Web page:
It will be noted trom Fig. 1, that the thickness of the iin or flange 9 ot the bubble glass holder is somewhat less than the vertical flange of the adjacent angle plate 2. When the protecting plates are tted on each side of the bubble glass holder, the longitudinal edges of the attaching portions 15 of said plates should abut against the upper edges ot the flanges 2. The nuts 13 have one iiat or straight side so thatJ when applied in position, the liat sides of the nuts are brought into contact with the edges of the angle plates 2, and are held from turning. To permit this, the screw heads of the bolts 12 are formed with nicks so as to allow them to be turned by a screw driver while the nuts are held in position.V By this arrangement, since the nuts cannot loosen,there is no langer of the parts becoming detached and ost.
The plumb glasses C, D, which, as stated, are ot' substantially the same construction as ,the central level glass B, need not be specilically described. They embody the same bubble glass holder 7, with attaching flange or tin 9, the protecting plates 14C,V and the bolts 12 and nuts 13, with this difference, however, that as shown in Fig. 5, the protecting plates lll of the plumb glasses t at the ends between the longitudinal edges of the upper and lower angular plates 2.
It will be observed that the openings cut inthe web to receive the plumb and'level glasses are of such length relative to the bubble glass holders that the latter abut at their ends against the end walls of said openings, thus being held from endwise movement. l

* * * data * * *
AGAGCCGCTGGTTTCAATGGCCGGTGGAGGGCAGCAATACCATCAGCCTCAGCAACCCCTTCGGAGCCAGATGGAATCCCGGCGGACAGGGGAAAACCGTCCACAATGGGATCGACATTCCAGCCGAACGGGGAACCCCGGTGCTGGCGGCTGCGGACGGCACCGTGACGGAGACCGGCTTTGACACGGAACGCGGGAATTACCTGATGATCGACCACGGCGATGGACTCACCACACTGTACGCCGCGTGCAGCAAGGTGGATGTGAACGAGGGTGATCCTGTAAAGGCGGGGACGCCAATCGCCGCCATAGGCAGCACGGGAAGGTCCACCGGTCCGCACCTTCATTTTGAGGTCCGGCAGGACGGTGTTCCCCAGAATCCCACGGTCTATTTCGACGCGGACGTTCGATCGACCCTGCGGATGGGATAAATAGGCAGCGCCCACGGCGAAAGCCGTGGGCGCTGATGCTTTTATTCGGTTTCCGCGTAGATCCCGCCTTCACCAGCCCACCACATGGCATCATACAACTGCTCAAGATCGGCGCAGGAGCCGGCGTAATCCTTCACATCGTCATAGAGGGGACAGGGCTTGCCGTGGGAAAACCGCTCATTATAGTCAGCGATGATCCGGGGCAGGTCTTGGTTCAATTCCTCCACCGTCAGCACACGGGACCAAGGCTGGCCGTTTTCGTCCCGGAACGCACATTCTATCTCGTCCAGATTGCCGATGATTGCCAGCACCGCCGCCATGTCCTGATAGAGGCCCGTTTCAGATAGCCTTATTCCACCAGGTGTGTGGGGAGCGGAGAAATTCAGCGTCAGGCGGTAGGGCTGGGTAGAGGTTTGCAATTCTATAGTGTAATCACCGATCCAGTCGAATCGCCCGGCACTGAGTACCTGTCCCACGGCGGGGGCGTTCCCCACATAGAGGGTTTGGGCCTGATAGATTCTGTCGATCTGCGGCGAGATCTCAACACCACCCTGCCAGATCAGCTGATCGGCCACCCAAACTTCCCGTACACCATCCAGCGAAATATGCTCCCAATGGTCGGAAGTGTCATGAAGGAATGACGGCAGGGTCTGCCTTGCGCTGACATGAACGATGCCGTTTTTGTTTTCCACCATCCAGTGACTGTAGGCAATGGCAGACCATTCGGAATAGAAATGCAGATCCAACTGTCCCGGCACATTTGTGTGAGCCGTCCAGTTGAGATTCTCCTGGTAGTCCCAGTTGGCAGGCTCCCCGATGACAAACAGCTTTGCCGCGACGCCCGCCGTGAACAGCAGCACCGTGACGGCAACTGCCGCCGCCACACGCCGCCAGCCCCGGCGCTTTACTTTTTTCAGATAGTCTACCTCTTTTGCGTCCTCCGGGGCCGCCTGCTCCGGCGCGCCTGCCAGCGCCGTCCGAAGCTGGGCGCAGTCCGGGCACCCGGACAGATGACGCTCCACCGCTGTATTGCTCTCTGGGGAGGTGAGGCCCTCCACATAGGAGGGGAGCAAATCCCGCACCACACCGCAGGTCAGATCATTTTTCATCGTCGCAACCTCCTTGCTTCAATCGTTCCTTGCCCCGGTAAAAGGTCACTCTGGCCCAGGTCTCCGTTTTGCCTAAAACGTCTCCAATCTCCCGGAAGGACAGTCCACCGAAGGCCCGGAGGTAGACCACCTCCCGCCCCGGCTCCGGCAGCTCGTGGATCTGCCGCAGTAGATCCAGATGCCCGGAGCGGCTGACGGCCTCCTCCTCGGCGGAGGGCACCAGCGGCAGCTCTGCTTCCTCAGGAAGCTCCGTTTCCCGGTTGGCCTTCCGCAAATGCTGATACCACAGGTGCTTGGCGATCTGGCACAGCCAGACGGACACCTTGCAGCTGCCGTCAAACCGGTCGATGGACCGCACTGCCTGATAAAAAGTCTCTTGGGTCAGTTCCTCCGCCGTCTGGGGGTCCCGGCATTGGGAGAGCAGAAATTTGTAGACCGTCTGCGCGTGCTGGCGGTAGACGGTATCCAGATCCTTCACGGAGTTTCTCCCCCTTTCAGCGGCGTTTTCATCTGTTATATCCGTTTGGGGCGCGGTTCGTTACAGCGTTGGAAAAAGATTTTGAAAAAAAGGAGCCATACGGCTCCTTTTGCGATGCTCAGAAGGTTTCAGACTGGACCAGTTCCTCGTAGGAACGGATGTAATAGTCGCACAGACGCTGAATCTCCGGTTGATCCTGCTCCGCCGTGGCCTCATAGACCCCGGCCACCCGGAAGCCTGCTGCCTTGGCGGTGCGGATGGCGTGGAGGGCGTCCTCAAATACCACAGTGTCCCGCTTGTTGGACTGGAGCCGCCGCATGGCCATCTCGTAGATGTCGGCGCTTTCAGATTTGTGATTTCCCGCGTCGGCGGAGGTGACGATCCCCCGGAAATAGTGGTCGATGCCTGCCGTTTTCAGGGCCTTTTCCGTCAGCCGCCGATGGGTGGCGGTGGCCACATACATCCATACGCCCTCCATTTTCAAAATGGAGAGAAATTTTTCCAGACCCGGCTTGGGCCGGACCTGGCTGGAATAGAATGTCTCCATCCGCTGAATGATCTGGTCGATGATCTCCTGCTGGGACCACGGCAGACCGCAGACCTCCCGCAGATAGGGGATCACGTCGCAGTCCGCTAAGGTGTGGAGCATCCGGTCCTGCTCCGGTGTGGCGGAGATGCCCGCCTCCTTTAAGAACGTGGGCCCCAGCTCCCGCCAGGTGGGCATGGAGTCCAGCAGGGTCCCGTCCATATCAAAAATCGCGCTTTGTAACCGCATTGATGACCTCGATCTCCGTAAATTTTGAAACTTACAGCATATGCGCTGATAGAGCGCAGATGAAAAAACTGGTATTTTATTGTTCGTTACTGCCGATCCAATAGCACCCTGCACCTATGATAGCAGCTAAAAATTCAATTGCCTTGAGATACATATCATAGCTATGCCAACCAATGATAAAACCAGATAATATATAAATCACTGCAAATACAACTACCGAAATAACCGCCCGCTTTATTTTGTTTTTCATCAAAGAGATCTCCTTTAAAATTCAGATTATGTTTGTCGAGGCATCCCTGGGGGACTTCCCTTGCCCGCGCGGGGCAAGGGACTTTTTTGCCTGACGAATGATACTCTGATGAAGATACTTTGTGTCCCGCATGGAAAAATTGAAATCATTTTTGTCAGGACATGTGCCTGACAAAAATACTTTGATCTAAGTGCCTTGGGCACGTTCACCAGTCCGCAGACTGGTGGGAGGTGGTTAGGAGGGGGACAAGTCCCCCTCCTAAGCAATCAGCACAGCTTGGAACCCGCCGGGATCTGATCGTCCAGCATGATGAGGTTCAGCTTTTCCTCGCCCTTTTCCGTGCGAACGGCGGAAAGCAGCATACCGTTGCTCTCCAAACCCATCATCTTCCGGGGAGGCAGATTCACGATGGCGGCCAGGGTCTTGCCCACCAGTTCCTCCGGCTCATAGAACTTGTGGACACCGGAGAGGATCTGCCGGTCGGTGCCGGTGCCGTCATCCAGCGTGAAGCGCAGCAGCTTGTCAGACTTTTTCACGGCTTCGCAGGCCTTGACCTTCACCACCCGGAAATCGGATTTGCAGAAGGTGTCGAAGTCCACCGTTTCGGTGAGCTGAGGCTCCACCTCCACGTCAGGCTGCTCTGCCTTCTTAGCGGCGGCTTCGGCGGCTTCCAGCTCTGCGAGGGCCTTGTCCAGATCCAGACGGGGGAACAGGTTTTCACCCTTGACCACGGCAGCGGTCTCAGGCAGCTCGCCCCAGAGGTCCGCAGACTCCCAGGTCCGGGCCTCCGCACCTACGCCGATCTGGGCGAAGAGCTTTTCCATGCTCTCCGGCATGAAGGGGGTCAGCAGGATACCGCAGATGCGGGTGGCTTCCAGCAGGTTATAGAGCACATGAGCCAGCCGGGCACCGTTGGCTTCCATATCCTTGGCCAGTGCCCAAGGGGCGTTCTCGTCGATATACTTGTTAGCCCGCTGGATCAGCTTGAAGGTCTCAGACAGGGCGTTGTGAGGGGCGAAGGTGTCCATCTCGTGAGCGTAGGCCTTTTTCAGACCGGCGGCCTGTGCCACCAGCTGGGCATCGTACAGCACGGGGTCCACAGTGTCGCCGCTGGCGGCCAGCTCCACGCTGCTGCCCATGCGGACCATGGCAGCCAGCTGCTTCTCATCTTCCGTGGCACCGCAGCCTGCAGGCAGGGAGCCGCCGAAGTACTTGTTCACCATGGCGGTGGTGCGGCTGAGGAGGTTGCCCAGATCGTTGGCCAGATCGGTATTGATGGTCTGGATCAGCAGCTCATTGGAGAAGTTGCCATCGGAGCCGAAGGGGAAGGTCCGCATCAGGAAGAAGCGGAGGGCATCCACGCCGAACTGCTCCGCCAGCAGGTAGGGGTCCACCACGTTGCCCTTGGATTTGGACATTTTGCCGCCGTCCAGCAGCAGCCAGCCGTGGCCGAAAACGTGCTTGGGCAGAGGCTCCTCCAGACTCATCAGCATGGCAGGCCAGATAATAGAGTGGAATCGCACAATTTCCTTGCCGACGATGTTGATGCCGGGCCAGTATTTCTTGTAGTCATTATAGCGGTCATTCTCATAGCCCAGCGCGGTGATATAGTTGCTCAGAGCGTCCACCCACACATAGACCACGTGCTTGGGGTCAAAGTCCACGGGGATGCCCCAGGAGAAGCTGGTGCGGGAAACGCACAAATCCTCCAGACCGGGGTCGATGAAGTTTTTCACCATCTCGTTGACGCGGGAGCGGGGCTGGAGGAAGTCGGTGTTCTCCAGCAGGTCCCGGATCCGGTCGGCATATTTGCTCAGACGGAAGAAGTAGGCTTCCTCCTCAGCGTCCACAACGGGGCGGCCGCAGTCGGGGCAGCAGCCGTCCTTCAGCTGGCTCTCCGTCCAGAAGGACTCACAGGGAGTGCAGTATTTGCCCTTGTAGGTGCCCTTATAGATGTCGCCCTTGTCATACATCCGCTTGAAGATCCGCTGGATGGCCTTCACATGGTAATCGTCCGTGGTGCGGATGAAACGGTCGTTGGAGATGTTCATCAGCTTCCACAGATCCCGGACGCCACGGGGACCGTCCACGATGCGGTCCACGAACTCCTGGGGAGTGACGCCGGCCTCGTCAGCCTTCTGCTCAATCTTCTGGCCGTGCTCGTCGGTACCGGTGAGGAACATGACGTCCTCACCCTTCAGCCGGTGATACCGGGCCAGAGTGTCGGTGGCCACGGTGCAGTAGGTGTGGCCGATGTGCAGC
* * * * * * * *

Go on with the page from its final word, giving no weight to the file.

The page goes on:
By the construction herein described, a level and plumb is provided, which is superior in points of simplicity, durability and inexpensiveness over the devices now upon the market. Because of the provision made for the protection of the bubble glass, and the unbreakable character of the beam, the tool should last a lifetime, and yet the price of the tool is no greater than the less desirable tools in use.
No claim is made in this application to the construction of the level stock or beam, as this is made the subject matter of the copending application filed December 24, 1919, Serial Number 347,055.
What is claimed isl. In a spirit level, a bubble glass, a holder for said glass formed of a rectangw lar plate having an opening through which the glass is exposed, and bent into cylindrical form to embrace the glass, one edge of the plate being bent outwardly, after forming the cylindrical casing, to provide an attaching lin or flange by means of which the holder s mounted in position.
2. In combination with a beam or body, a bubble glass, a holder for said glass, means for securing said holder to said beam or body, and protecting plates arranged at each side of said holder and secured in place by vthe same means which fasten the holder in position.